“I knew the date rang a bell… it’s two years today since I was appointed the BDO’s Master of Ceremonies… it’s absolutely flown by! Thoroughly enjoyed every event so far and I look forward to a third year on stage… thanks to the BDO directors, referees, officials, players and supporters for making it all so enjoyable…”
Richard Ashdown, Facebook (20th April 2015)
What other BDO duties do you have at tournaments?
“As well as being the BDO’s Masters of Ceremonies I am also the head referee, so my main responsibility is with them. I am in charge of the referee stage rota and ensuring that everyone is in the right place at the right time. Early on in the day my focus is getting my statistics and notes in order, making sure that I have all my information to hand. When I take to the stage to introduce matches I always have a small card in my hand in case of any blank spots when introducing the players. It gives me confidence and I rarely have to look at it, but I know it’s there.”
“As well as being the BDO’s Masters of Ceremonies I am also the head referee, so my main responsibility is with them. I am in charge of the referee stage rota and ensuring that everyone is in the right place at the right time.”
Richard Ashdown, on BDO Duties
What does a typical tournament day look like for you?
“It’s very difficult to explain exactly how a typical day pans out because it’s always different, but I always need to be on hand if there should be any dispute or query. I liaise at all times with the BDO Tournament Director and we just make sure that all bases are covered. As MC, my role is not just to bring players on, but to keep the audience informed and entertained before and in between the games, so I spend a lot of time running backwards and forwards to stage. I’m there as a link between stage and sound/screen so I’m in constant contact with the tournament director, referees, players marshall, DJ and floor manager helping everything run as smoothly as possible.”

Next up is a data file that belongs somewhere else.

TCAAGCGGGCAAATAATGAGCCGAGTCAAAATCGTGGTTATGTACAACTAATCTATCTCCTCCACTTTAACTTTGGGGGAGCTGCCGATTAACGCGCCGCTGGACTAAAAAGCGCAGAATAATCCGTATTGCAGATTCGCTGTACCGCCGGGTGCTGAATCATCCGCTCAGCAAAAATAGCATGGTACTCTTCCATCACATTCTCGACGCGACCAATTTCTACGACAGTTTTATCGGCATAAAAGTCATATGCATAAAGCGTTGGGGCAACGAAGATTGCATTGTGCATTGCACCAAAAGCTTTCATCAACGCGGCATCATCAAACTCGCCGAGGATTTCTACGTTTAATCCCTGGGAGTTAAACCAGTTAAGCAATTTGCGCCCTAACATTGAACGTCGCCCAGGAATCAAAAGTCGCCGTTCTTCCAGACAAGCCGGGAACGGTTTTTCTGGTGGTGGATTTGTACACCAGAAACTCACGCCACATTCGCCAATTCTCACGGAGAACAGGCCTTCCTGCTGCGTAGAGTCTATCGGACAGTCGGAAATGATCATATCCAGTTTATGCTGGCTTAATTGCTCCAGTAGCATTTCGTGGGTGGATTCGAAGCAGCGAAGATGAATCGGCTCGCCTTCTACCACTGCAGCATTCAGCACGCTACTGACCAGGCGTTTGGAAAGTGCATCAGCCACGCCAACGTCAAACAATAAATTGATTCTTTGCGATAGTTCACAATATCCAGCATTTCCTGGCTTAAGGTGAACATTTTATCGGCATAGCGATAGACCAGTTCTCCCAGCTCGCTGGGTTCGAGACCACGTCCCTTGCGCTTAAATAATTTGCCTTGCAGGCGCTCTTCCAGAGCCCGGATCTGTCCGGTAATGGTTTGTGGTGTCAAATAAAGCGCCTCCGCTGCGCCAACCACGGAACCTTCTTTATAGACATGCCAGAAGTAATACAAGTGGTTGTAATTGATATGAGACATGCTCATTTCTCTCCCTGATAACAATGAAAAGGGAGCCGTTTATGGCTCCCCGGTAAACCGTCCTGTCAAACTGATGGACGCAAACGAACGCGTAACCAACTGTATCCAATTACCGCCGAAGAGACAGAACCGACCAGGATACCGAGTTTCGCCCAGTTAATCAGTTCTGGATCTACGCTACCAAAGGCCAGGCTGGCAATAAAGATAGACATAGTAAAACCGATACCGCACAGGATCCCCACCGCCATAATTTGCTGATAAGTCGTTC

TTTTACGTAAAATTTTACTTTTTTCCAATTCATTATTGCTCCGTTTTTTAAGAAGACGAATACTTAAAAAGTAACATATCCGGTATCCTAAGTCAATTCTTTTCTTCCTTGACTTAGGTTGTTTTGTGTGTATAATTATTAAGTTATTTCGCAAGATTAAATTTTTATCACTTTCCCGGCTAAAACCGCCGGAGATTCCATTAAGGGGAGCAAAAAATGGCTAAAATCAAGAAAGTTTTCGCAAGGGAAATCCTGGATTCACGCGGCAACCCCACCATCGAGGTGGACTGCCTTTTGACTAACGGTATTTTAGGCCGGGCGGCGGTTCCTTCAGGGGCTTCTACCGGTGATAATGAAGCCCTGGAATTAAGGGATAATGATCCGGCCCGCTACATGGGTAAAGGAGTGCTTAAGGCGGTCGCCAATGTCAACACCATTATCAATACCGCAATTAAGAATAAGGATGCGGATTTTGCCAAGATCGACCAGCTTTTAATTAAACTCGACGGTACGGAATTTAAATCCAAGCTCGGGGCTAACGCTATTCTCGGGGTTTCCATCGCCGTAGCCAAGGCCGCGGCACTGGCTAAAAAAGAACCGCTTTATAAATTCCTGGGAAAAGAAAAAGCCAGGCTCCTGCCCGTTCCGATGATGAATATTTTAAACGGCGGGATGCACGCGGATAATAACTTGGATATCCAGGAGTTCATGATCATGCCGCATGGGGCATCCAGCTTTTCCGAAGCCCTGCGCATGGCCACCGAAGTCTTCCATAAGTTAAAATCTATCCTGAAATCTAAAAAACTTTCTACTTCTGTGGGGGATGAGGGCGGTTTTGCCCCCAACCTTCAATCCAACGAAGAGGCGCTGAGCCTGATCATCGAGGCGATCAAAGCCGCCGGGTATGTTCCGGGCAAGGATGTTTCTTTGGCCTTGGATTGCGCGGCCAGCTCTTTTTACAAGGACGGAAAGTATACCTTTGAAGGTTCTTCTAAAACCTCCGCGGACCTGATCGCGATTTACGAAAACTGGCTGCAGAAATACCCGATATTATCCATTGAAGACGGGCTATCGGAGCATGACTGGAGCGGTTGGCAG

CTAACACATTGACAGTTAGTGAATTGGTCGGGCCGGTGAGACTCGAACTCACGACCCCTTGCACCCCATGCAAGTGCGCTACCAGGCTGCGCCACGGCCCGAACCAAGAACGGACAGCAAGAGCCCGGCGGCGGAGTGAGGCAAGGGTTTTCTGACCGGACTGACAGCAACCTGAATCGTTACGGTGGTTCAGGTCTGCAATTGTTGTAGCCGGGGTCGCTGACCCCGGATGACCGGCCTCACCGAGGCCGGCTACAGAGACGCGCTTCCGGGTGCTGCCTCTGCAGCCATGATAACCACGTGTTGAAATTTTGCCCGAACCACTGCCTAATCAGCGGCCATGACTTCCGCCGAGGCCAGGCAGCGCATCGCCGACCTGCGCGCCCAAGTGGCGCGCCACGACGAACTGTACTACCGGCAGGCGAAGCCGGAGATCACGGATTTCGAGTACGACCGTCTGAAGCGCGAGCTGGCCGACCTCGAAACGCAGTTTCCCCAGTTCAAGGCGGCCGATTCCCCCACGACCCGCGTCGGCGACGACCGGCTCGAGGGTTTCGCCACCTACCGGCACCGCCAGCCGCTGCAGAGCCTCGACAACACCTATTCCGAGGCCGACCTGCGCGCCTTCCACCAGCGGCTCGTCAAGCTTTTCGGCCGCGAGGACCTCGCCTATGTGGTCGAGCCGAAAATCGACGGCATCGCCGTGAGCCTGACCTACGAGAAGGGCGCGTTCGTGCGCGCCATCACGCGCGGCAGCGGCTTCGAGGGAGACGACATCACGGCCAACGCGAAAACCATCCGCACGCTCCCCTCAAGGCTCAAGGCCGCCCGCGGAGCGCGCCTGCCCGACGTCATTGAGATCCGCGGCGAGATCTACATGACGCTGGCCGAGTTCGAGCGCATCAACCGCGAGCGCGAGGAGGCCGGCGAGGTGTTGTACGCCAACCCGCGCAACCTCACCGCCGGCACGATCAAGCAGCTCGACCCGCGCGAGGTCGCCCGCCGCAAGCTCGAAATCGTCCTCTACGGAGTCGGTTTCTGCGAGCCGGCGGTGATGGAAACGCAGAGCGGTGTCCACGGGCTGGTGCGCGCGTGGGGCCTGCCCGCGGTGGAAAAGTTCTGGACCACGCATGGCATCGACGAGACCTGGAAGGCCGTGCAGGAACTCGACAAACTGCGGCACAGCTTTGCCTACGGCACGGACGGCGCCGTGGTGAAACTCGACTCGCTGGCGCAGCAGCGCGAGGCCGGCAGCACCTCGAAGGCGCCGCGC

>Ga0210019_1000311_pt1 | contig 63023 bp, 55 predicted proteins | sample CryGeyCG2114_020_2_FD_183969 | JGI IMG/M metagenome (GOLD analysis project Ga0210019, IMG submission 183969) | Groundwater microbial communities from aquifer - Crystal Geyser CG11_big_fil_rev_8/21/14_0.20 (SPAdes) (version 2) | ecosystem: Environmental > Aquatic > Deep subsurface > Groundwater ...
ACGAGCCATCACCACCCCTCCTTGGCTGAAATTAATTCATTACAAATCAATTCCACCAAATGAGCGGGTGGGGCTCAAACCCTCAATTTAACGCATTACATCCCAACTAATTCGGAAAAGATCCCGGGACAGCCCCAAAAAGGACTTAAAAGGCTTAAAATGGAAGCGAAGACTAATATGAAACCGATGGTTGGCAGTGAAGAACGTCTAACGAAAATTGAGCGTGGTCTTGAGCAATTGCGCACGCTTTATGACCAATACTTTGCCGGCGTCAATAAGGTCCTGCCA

What has been your most troublesome moment when refereeing?
“This is always a fun conversation to have with all the referees as we’ve all got our stories of little blips and quirky moments. I have a few myself. I can recall on a couple of occasions almost calling game shot when the double wasn’t in, but as the arm twitched I realised it wasn’t! Mervyn King once said to me “not yet!”, then threw the second dart and said “now it is!”. (laughs) Gary Anderson also had to laugh when my arm moved, but again he hit tops with his next dart to save my blushes. These were in the early years and I’ve learned to calm down now!!
“I head a very talented team of referees at the BDO and I’m very proud of them.”
Richard Ashdown, handing out praise
How about going completely blank? Ever do that?
“Well, at the televised World Darts Trophy in 2007, Dennis Priestley hit 20 and T19 to leave 184, stopped for while and asked me what’s left. I answered and then spent the next 10 seconds working out the 6 different ways he might throw with his last dart. He hit T14 and I began to call, but then I just went blank… it was only a few seconds but inside it felt like an eternity. It didn’t help with Dennis saying “take your time” as I recounted it – I got there in the end (thanks Dennis!).”
Thanks for reading part one of our interview with Richard, In part two Little Richard tells us about favourite dart places, the PDC, sporting heroes, and 2015.